One of the incredible aspects of essential oils is their ability to penetrate and carry nutrients through the cell wall to the cell nucleous. (There is no evidence that I am aware of showing that essential oil constituents can enhance the absorption of nutrients through cell walls, though it is a feasible concept. However, nutrients are not carried to the nucleus, they are stored in other parts of the cell.) Dr. Radwan Farag, Ph.D., head of the bio- chemistry department at Cairo University, is the man accredited for documenting the oxygenating and antioxidant activity essential oils afford. (Dr. Farag has published nothing about the “oxygenating” activity of essential oils. Nor has anyone else, as such a phenomenon does not exist. Dr Farag has indeed published two papers about the antioxidant capacity of certain essential oils, and there are hundreds of articles published by other researchers on the same general subject. You will find Dr. Farag’s articles here and here). “Antioxidant” describes the capacity of those oils to protect the body from oxidative stress – damage to cells caused by oxygen in the form of reactive oxygen species, or free radicals. Oxygen can be beneficial, but it can also be harmful.

When the viscosity of blood is reduced, it’s velosity increases. By increasing its velosity, our blood is able to deliver greater amounts of oxygen to tissues. When essential oils are introduced to the blood stream, they increase circulation, thereby increasing oxygenation. (So essential oils, all of them apparently, increase the velocity of the circulation by thinning the blood, and thus cellular oxygenation is increased. It’s an interesting thought, though thinning the blood is dangerous in specific situations, such as before surgery, or in those with blood-clotting issues. Aerobic exercise, and its consequent effects on respiration, heart rate and blood circulation, is a less risky, more efficient, and time-tested way to maintain health through this type of mechanism: “Aerobic Exercise – Nature’s Answer to Oxygen Deficiency”.)

Essential oils, if anything, are part of nature’s answer to oxidative stress (at least some of them are), which is a direct or indirect cause of many health problems including stroke, sun damage and cancer. However, essential oils must themselves be protected from oxidation, a degenerative process in which they lose their freshness and their therapeutic potency. This dilemma was the subject of one of my lectures in Tokyo in September 2010: Oxidative Processes and Essential Oils.

To believe that essential oils, because they sometimes contain oxygen, are therefore able to beneficially oxygenate tissues and stimulate the immune system shows an ignorance of basic biology, and the way in which essential oils interact with the body. To cite academic articles about which you clearly understand nothing is extremely unwise. Jim, you’re giving aromatherapy a bad name. And your spelling is pretty awful, which doesn’t help. I’m just saying. Similar nonsense about essential oils and oxygenation can be found here, herehere, and on many other websites.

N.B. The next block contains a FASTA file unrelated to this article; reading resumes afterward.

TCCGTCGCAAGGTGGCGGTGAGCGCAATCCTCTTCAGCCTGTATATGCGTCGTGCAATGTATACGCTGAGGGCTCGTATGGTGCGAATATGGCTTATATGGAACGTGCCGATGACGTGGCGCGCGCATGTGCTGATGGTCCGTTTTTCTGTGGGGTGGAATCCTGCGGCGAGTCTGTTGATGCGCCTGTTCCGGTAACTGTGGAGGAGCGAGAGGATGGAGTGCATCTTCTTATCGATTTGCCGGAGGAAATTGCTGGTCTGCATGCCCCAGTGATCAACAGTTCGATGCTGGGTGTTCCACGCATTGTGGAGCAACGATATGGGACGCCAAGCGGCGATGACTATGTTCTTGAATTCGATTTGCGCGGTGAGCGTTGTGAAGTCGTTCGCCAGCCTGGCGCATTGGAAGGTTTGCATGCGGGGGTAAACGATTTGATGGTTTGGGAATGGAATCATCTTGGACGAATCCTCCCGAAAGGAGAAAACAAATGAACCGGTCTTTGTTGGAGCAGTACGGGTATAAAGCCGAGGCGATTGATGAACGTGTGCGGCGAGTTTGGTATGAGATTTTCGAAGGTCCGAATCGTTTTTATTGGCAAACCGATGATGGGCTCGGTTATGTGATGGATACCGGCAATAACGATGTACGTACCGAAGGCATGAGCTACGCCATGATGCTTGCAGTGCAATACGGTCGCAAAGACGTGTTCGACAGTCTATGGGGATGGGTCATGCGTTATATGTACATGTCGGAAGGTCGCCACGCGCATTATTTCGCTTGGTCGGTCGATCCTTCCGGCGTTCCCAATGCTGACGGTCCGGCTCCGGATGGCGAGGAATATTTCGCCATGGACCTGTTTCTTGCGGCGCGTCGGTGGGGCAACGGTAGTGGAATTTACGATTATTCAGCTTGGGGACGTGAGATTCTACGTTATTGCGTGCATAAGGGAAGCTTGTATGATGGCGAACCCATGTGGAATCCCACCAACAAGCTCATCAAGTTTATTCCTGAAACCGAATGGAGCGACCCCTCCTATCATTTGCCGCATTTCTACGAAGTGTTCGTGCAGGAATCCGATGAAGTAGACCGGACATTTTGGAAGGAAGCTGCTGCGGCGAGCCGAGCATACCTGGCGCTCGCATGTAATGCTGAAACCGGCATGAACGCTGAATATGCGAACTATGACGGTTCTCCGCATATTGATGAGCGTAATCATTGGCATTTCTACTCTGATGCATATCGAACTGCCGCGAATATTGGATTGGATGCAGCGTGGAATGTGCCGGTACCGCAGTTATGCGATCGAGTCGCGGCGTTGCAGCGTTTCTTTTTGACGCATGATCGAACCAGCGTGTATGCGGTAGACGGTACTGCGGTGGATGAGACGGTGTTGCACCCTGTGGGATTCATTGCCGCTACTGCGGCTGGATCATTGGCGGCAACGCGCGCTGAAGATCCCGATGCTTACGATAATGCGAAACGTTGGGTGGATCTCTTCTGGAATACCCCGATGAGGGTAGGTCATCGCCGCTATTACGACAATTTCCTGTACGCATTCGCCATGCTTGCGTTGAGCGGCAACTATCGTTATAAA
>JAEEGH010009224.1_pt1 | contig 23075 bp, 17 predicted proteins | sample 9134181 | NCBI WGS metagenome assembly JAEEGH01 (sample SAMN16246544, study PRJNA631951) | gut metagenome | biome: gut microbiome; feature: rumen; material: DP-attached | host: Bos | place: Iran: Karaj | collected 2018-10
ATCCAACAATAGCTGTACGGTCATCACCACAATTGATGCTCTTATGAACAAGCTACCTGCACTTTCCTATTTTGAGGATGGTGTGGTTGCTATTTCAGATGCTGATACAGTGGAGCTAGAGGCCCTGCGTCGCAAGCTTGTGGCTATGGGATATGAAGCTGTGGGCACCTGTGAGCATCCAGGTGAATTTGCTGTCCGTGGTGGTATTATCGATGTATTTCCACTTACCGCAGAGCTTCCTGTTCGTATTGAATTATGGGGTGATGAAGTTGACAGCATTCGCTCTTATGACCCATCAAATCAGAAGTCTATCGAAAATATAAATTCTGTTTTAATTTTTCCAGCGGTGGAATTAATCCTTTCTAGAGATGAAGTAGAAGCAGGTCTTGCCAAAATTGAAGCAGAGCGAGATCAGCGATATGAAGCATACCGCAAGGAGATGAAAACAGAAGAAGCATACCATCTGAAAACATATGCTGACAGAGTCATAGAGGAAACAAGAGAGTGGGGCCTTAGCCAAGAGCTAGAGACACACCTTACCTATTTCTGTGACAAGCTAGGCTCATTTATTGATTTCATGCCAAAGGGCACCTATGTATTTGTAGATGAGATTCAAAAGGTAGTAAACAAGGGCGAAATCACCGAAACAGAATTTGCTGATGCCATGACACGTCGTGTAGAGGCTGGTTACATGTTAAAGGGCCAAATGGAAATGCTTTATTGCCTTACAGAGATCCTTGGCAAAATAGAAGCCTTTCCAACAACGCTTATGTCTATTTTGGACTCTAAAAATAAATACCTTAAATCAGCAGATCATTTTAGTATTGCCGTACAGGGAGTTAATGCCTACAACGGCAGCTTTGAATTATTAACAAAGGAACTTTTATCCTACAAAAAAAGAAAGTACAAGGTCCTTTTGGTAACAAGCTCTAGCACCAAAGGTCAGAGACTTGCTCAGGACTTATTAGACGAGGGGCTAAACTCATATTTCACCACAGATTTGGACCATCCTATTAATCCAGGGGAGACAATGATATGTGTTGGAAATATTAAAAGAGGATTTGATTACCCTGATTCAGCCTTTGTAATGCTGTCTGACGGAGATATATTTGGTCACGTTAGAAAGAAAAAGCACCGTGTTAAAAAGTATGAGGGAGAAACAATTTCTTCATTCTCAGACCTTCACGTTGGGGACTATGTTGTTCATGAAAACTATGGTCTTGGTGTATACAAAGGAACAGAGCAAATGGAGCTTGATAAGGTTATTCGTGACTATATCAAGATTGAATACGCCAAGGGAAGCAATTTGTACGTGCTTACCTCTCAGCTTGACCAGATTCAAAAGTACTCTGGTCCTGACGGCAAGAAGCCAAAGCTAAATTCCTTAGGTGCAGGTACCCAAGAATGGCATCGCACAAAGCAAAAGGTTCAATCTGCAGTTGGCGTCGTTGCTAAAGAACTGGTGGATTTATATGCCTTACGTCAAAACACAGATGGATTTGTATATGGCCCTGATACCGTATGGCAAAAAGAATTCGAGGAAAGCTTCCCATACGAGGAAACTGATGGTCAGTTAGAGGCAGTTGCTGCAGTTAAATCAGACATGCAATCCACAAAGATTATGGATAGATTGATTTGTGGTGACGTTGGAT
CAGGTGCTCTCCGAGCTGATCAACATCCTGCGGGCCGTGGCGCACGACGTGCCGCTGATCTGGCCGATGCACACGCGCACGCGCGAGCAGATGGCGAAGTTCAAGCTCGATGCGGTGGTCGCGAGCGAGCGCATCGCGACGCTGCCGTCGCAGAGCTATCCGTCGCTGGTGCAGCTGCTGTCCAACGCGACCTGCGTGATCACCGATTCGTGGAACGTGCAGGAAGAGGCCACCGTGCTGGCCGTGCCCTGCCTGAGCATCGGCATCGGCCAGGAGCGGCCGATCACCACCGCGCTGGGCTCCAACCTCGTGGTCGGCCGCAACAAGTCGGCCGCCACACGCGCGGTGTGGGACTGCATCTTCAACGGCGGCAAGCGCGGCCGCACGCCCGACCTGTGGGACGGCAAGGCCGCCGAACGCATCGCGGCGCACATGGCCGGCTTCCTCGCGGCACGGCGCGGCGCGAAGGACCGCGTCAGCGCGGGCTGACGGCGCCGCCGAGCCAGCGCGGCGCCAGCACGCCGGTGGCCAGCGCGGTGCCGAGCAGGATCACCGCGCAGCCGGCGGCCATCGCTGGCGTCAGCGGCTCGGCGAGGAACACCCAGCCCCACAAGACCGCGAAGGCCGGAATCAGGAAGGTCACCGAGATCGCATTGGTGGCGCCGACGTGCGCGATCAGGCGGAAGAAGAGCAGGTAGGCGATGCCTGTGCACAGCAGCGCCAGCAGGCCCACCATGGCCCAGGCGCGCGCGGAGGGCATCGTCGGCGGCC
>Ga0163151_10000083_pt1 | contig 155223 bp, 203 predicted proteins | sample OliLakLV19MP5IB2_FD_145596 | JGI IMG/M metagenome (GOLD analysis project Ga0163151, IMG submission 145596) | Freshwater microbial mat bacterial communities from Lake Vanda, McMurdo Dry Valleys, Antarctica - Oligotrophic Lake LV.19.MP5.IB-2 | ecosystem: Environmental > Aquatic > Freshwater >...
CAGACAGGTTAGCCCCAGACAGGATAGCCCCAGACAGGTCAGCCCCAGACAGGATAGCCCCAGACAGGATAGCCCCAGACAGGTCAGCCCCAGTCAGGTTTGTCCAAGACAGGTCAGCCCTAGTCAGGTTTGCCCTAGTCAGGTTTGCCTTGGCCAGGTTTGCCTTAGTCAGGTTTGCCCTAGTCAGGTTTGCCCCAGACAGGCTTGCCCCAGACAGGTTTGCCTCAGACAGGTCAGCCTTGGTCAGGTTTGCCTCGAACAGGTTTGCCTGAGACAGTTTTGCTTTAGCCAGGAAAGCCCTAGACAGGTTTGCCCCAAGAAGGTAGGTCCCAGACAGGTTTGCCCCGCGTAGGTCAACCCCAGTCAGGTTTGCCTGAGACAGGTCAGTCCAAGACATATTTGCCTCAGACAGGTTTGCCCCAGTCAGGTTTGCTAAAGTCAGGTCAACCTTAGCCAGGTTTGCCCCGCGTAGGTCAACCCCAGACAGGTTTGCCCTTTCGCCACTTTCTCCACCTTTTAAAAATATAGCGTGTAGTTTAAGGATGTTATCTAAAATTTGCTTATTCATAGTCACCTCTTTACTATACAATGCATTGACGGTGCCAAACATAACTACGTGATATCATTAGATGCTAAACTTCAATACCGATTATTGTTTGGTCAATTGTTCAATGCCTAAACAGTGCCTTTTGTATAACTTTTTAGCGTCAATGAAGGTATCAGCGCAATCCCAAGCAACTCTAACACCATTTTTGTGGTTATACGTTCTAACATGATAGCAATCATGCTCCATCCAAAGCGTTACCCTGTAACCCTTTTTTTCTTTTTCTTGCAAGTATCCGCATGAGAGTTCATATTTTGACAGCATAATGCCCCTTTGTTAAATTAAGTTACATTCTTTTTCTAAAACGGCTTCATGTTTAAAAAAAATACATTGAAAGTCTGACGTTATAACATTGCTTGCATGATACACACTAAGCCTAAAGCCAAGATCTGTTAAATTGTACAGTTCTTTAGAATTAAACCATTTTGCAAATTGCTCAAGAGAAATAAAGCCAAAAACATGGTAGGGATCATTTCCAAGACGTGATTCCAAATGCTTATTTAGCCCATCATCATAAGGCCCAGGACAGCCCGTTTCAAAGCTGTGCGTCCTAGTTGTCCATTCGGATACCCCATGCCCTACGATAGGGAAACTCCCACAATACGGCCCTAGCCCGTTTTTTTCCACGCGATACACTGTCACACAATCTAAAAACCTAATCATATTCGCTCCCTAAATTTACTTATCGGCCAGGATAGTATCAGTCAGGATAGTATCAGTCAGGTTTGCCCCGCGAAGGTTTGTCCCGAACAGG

25 comments to The “oxygenation” myth

  • Great article Robert. It amazes me how myths can be circulated so quickly as truth. To think that because a molecule has oxygen as part of its molecular formula is related to oxygen transport in the blood is absurd. Thanks for the continual effort to educate, its increasingly important in this internet age.

  • Fantastic Robert! Thanks for taking the time to debunk misinformation!!

  • louise

    thankyou robert for taking the time to “debunk” this particular myth. it does give aromatherapy a bad name, good on you for clearing it!!!!!

  • Thank you Robert for this good response to “Jim Lynn?” Who is he and where does he get this information? Appreciate the information which I will pass on to my students.
    Connie Henry, ND, RN, CHF, CADS

  • Thanks for debunking yet another myth about essential oils. I will pass this along to my students!

  • Thanks Robert forthis interesting article and comments
    I will share this with my aromathwrapy stdents tonight.

  • Kelly Holland Azzaro

    Thanks Robert. I will put a link to this info. in the upcoming NAHA enewsletter. I will share w/my students too.

  • Great article — it gave me food for thought; just because something is written, does not make it true. It is wise to read articles with an investigative approach; truth vs reality. Thank you.

  • Guen Innes

    Thanks – I am very keen to use evidence-based practice and it’s good to know I can come here to find help with sorting “real” evidence from “popular” (aka made-up) “evidence”.

  • Bless you Robert! I just came across this today again and had meant to comment when I first saw it. This nonsense was the final straw-that-broke-the-camel’s-back teaching that assured me I needed to get out of the multi-level-marketing program where I was first introduced to essential oils. That was many years ago, but this was one of the main things they were teaching that I knew not to be true. The other things they taught I had no other frame of reference at that time. That’s when I started searching for answers and I wish I’d had your blog back then! So glad you’re voice is loud and clear now. Thanks for bringing it to the forefront because apparently people are still believing it.